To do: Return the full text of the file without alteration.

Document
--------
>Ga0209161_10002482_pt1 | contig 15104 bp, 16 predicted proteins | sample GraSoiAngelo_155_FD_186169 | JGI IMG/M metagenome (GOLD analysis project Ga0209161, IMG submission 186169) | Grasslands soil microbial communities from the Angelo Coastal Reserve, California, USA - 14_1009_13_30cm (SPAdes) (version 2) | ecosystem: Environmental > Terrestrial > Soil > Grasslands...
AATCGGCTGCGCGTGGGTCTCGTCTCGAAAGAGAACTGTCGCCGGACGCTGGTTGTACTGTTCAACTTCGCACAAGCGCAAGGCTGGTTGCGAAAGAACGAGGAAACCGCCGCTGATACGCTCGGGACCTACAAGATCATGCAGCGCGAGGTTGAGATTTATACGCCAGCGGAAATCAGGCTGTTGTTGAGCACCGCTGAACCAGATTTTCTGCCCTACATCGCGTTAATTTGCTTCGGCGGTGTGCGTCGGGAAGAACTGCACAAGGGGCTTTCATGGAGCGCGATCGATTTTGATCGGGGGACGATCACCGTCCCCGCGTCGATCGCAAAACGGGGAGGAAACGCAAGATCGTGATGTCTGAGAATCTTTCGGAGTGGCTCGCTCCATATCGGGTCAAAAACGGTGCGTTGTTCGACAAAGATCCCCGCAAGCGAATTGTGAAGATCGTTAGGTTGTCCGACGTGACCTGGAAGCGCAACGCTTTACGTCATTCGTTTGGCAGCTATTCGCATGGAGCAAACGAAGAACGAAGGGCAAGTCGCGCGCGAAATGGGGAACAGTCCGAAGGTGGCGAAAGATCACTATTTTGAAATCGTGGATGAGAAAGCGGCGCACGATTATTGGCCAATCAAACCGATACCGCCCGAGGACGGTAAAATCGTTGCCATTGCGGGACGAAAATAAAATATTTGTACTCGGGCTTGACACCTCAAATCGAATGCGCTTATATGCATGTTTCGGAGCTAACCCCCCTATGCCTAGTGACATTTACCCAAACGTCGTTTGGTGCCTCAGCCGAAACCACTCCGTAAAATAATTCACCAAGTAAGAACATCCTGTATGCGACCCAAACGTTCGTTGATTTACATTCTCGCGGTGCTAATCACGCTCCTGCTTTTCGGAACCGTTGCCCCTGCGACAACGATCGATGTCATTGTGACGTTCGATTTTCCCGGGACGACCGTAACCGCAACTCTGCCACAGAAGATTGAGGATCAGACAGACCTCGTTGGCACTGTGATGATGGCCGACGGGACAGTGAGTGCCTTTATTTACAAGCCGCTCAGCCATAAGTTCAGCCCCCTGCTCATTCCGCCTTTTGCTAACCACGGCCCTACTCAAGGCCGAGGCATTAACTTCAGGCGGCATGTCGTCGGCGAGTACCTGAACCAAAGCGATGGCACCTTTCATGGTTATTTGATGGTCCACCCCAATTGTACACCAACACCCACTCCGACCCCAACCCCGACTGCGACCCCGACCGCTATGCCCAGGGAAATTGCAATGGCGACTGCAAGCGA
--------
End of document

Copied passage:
>Ga0209161_10002482_pt1 | contig 15104 bp, 16 predicted proteins | sample GraSoiAngelo_155_FD_186169 | JGI IMG/M metagenome (GOLD analysis project Ga0209161, IMG submission 186169) | Grasslands soil microbial communities from the Angelo Coastal Reserve, California, USA - 14_1009_13_30cm (SPAdes) (version 2) | ecosystem: Environmental > Terrestrial > Soil > Grasslands...
AATCGGCTGCGCGTGGGTCTCGTCTCGAAAGAGAACTGTCGCCGGACGCTGGTTGTACTGTTCAACTTCGCACAAGCGCAAGGCTGGTTGCGAAAGAACGAGGAAACCGCCGCTGATACGCTCGGGACCTACAAGATCATGCAGCGCGAGGTTGAGATTTATACGCCAGCGGAAATCAGGCTGTTGTTGAGCACCGCTGAACCAGATTTTCTGCCCTACATCGCGTTAATTTGCTTCGGCGGTGTGCGTCGGGAAGAACTGCACAAGGGGCTTTCATGGAGCGCGATCGATTTTGATCGGGGGACGATCACCGTCCCCGCGTCGATCGCAAAACGGGGAGGAAACGCAAGATCGTGATGTCTGAGAATCTTTCGGAGTGGCTCGCTCCATATCGGGTCAAAAACGGTGCGTTGTTCGACAAAGATCCCCGCAAGCGAATTGTGAAGATCGTTAGGTTGTCCGACGTGACCTGGAAGCGCAACGCTTTACGTCATTCGTTTGGCAGCTATTCGCATGGAGCAAACGAAGAACGAAGGGCAAGTCGCGCGCGAAATGGGGAACAGTCCGAAGGTGGCGAAAGATCACTATTTTGAAATCGTGGATGAGAAAGCGGCGCACGATTATTGGCCAATCAAACCGATACCGCCCGAGGACGGTAAAATCGTTGCCATTGCGGGACGAAAATAAAATATTTGTACTCGGGCTTGACACCTCAAATCGAATGCGCTTATATGCATGTTTCGGAGCTAACCCCCCTATGCCTAGTGACATTTACCCAAACGTCGTTTGGTGCCTCAGCCGAAACCACTCCGTAAAATAATTCACCAAGTAAGAACATCCTGTATGCGACCCAAACGTTCGTTGATTTACATTCTCGCGGTGCTAATCACGCTCCTGCTTTTCGGAACCGTTGCCCCTGCGACAACGATCGATGTCATTGTGACGTTCGATTTTCCCGGGACGACCGTAACCGCAACTCTGCCACAGAAGATTGAGGATCAGACAGACCTCGTTGGCACTGTGATGATGGCCGACGGGACAGTGAGTGCCTTTATTTACAAGCCGCTCAGCCATAAGTTCAGCCCCCTGCTCATTCCGCCTTTTGCTAACCACGGCCCTACTCAAGGCCGAGGCATTAACTTCAGGCGGCATGTCGTCGGCGAGTACCTGAACCAAAGCGATGGCACCTTTCATGGTTATTTGATGGTCCACCCCAATTGTACACCAACACCCACTCCGACCCCAACCCCGACTGCGACCCCGACCGCTATGCCCAGGGAAATTGCAATGGCGACTGCAAGCGA